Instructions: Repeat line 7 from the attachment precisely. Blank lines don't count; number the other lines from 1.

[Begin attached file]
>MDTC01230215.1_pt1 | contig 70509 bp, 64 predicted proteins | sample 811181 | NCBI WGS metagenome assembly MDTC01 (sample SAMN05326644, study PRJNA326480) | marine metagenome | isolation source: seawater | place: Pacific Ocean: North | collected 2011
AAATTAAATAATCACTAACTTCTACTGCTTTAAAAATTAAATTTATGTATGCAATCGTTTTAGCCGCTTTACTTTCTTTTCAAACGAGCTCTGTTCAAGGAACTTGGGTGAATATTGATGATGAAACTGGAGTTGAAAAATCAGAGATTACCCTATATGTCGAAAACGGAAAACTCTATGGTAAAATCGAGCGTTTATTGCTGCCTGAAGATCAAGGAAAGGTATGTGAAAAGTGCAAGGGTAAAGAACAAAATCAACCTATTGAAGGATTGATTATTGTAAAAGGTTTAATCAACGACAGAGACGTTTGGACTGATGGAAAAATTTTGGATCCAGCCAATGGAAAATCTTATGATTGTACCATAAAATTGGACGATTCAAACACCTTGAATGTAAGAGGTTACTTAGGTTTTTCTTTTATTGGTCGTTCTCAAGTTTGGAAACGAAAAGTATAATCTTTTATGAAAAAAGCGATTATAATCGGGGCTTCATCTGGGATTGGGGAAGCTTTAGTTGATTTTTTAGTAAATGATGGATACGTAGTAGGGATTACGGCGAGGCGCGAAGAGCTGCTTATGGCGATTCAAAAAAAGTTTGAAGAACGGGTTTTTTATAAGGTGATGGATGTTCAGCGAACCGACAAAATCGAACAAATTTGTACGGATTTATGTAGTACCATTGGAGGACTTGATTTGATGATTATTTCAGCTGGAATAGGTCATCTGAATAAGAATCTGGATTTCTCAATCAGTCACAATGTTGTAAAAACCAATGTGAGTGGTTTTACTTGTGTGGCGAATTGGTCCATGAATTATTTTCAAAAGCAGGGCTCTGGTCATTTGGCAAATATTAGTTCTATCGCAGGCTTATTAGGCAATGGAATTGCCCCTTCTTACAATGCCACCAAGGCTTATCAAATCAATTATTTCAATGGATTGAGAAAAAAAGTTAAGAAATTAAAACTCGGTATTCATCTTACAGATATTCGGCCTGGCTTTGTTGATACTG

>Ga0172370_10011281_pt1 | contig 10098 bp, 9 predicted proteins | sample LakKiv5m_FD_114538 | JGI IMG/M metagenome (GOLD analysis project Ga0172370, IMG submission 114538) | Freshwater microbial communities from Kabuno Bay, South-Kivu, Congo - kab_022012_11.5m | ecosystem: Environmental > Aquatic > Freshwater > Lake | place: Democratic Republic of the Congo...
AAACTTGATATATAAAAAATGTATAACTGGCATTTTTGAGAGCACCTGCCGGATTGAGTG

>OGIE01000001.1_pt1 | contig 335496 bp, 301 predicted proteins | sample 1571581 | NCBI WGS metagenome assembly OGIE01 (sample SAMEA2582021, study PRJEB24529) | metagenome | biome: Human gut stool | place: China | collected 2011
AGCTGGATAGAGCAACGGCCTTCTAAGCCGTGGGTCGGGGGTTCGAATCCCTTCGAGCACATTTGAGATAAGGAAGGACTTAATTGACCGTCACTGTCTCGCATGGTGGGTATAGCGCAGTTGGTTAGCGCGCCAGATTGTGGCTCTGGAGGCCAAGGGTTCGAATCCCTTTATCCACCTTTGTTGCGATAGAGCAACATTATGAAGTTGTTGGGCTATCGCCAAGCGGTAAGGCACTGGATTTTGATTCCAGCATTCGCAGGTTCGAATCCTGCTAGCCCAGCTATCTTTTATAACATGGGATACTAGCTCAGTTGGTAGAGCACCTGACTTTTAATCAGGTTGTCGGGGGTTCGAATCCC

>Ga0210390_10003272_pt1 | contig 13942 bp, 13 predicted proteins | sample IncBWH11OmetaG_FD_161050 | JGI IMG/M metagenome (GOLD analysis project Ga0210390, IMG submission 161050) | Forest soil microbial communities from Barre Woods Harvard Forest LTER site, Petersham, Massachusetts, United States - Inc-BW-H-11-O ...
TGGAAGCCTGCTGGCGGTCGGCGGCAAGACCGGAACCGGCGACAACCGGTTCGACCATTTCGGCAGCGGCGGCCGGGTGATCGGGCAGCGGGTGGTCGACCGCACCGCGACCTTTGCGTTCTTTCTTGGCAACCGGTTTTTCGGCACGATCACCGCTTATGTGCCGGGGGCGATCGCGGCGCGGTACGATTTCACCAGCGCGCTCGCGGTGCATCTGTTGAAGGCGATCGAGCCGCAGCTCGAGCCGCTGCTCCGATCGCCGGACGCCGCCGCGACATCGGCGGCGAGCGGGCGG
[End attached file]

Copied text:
>Ga0210390_10003272_pt1 | contig 13942 bp, 13 predicted proteins | sample IncBWH11OmetaG_FD_161050 | JGI IMG/M metagenome (GOLD analysis project Ga0210390, IMG submission 161050) | Forest soil microbial communities from Barre Woods Harvard Forest LTER site, Petersham, Massachusetts, United States - Inc-BW-H-11-O ...